Valerie Bertinelli made a powerful statement while wearing an outfit that was once supposed to shame her.
“I found the clothes I was wearing in my first Jenny Craig photo before,” the Food Network star said in a video posted to her. Instagram Tuesday account.
In her video, Bertinelli wears a pink top and jeans She appeared in a 2009 commercial for the diet company. In the same year, Bertinelli also appeared in a bikini next to the photo during a cover shoot the people magazine.
However, according to Bertinelli’s Instagram video on Tuesday, the weight loss has not positively impacted her life.
“I’ve done a lot of emotional and mental work to recover from years of pretending everything was okay when it wasn’t,” Bertinelli says in the video. “Health is not the size of your body. Health is not the number you see on the scale. Your value as a human being is not determined by your body.”
In a 2009 Jenny Craig ad, Bertinelli was wearing a bathing suit with a towel wrapped around her waist. As she was speaking to the camera, a photo of her in the pink blouse and jeans appeared on her right. Underneath the photo is the phrase “I lost 40 pounds.” Below these words, in smaller, fainter text, the laughable line reads: “Results are not typical.”
“With the help of Jenny Craig Counselor Cathy, I lost 40 pounds and gained confidence!” Bertinelli says in the commercial as she removes her towel as her “before” image fades away.
In Bertinelli’s Instagram video, she appears frustrated with the mindset she was in when she filmed the Jenny Craig commercial.
“I thought I was fat the last time I wore these clothes,” she says with a sigh. Bertinelli then takes a long pause while looking at herself in the mirror.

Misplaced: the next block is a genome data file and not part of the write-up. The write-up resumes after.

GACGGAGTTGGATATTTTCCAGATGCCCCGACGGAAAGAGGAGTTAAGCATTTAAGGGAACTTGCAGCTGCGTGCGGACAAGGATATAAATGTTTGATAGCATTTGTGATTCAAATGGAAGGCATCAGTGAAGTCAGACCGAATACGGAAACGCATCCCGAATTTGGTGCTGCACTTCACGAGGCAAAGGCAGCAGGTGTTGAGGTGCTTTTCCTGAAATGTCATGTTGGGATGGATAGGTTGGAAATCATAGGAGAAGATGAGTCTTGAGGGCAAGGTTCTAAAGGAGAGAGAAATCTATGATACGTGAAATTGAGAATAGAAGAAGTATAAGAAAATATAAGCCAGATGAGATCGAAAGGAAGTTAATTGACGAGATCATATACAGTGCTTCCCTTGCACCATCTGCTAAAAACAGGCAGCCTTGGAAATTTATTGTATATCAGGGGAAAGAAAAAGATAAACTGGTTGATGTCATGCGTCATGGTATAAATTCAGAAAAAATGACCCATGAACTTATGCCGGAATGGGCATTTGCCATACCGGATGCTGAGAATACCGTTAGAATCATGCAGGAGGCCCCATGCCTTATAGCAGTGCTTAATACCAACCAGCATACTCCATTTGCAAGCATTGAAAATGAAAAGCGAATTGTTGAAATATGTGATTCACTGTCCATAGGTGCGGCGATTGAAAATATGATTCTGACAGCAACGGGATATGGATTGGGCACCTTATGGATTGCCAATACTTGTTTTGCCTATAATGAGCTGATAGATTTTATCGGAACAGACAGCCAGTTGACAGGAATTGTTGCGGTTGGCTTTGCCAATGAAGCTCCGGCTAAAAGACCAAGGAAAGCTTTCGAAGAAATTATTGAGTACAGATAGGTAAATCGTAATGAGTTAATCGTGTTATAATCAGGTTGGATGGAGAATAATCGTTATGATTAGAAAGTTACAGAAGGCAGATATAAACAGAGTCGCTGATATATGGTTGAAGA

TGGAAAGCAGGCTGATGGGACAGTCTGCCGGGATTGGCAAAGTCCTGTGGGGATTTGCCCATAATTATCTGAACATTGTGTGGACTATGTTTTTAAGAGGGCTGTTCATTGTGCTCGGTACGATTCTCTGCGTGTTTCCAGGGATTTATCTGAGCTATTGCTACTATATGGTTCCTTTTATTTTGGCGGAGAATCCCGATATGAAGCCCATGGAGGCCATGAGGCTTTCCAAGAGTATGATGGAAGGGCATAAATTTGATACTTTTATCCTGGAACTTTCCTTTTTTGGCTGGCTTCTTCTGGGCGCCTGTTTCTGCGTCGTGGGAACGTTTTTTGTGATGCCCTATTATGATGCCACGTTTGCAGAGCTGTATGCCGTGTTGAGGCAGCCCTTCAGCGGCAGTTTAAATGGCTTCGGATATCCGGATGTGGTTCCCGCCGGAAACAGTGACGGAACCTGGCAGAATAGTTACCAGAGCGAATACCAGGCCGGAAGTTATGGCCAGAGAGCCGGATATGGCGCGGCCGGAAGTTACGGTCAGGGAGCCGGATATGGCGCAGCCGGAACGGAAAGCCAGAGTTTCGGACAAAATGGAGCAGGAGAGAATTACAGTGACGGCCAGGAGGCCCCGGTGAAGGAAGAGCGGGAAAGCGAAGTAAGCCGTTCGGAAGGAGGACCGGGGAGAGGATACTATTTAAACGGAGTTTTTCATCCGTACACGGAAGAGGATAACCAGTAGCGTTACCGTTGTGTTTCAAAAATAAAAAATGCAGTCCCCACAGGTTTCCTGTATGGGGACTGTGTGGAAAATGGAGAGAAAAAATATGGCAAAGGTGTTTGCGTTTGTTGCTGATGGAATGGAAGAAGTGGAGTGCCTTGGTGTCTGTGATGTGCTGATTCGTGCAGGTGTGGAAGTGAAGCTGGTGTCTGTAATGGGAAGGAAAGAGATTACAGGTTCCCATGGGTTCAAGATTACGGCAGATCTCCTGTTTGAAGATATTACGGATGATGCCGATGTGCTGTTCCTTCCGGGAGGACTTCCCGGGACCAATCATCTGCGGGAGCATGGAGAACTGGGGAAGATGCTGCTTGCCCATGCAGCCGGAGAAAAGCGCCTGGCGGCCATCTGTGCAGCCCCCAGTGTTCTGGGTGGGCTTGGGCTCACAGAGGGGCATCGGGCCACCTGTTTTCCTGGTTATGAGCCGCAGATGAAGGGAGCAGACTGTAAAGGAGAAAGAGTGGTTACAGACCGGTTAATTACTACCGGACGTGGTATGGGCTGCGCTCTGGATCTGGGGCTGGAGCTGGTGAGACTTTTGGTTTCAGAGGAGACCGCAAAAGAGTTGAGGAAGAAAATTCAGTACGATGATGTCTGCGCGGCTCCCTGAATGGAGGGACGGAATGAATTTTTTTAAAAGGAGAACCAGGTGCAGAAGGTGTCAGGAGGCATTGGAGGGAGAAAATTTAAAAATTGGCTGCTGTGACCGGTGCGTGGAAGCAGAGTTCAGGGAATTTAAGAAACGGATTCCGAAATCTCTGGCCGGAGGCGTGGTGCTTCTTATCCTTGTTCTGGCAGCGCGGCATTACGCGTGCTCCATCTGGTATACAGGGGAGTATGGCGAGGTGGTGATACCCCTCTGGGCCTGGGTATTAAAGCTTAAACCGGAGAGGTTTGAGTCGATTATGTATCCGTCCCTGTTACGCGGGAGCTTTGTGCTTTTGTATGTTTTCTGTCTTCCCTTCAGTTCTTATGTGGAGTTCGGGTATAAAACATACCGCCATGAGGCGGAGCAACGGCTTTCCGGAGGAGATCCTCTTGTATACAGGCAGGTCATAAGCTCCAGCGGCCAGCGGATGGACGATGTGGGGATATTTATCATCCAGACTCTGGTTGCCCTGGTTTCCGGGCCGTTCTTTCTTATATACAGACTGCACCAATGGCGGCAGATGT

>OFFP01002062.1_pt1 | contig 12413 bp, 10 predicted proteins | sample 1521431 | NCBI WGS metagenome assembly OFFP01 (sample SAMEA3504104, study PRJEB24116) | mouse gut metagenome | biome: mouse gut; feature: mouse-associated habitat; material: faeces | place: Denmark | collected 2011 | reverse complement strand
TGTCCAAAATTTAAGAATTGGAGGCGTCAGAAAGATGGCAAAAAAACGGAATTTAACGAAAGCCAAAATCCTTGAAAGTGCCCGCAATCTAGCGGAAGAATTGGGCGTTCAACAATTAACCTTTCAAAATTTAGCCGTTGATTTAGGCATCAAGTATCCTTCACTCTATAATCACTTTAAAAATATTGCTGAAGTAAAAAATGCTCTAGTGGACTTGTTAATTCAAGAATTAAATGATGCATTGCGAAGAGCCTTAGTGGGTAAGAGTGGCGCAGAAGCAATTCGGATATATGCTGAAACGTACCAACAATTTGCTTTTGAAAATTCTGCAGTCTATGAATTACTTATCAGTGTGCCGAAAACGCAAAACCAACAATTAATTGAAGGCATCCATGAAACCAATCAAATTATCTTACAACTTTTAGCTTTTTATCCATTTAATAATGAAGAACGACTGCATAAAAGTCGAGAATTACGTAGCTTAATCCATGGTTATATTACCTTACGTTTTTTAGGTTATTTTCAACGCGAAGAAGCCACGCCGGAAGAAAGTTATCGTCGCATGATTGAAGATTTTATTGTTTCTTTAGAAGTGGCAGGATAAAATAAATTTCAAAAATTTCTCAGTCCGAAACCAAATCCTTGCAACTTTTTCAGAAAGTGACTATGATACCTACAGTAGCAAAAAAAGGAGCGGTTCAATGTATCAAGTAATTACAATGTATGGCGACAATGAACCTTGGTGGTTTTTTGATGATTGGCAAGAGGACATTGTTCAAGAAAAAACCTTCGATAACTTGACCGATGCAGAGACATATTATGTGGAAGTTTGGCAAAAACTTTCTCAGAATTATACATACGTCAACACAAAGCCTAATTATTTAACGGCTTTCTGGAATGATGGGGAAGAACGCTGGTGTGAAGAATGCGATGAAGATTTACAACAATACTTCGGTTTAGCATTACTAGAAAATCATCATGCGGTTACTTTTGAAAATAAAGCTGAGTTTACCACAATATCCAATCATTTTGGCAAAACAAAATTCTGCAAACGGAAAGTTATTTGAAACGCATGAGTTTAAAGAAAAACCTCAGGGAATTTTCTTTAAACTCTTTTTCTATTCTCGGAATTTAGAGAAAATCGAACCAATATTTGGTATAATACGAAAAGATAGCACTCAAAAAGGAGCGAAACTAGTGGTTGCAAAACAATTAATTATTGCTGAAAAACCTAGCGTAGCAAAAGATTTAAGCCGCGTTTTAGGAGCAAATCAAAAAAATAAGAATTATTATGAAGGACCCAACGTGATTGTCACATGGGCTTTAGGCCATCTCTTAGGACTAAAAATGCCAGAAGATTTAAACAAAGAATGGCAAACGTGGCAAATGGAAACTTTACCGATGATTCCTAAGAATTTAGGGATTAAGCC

“I have never felt more beautiful, more peaceful, more mentally and emotionally stable than I do today wearing my ‘thick clothes,’” she says, laughing.
Although Bertinelli’s message about body acceptance will likely resonate with many, her saying she thought she was fat the last time she wore the outfit still sends the message that being fat is bad.
Aubrey Gordon – activist, author, and podcaster Embracing the word “fat” To describe her body – suggest to NPR’s “All Things Considered.” In January, people who wear straight sizes (i.e. not plus sizes) used more specific language when they “feel” fat. This takes the negative connotation away from the word “fat” and helps people better understand how they really feel, she said.
“Fat isn’t actually an emotion, is it? Fat is a type of body. Fat people’s bodies aren’t metaphors for low self-esteem or bad body image days,” Gordon said. “It’s really frustrating that when people want to talk about how they feel at their worst in Their bodies, the description they arrive at is a description of my body. They say, “I feel terrible today,” which means “I feel like you,” which sounds terrible to me as a fat person, right? The more people can talk about the real thing, it actually gives you more accurate help and support from your friends.
And if, like Bertinelli, you’re still thinking about all the tough issues surrounding body image, Gordon shared what’s helping her.
“I will say for me, the things that are getting my relationship with my body back on track are actually kind of pulling back the curtain on where a bunch of our more reductive beliefs about body size come from. They mostly come from really unreliable sources,” Gordon said. Pointing to “companies that seek to capitalize on our poor body image” such as Jenny Craig.
“This kind of thing comes from people who don’t want what’s best for most of us…they want to make money,” Gordon said. “It’s really nice to realize that we’ve kind of been led down the garden path. Once you see where the garden path leads and where it came from, things become a lot easier for me on that front.”
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